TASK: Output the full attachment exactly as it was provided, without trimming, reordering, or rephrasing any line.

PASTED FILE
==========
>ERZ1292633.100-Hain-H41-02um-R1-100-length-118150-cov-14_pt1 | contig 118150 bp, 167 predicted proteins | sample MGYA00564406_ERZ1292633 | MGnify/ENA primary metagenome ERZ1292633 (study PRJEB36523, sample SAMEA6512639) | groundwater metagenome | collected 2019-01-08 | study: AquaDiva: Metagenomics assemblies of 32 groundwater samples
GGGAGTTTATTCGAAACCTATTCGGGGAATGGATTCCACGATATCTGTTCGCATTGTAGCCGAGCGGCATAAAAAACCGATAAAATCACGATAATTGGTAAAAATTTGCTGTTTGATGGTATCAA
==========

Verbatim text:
>ERZ1292633.100-Hain-H41-02um-R1-100-length-118150-cov-14_pt1 | contig 118150 bp, 167 predicted proteins | sample MGYA00564406_ERZ1292633 | MGnify/ENA primary metagenome ERZ1292633 (study PRJEB36523, sample SAMEA6512639) | groundwater metagenome | collected 2019-01-08 | study: AquaDiva: Metagenomics assemblies of 32 groundwater samples
GGGAGTTTATTCGAAACCTATTCGGGGAATGGATTCCACGATATCTGTTCGCATTGTAGCCGAGCGGCATAAAAAACCGATAAAATCACGATAATTGGTAAAAATTTGCTGTTTGATGGTATCAA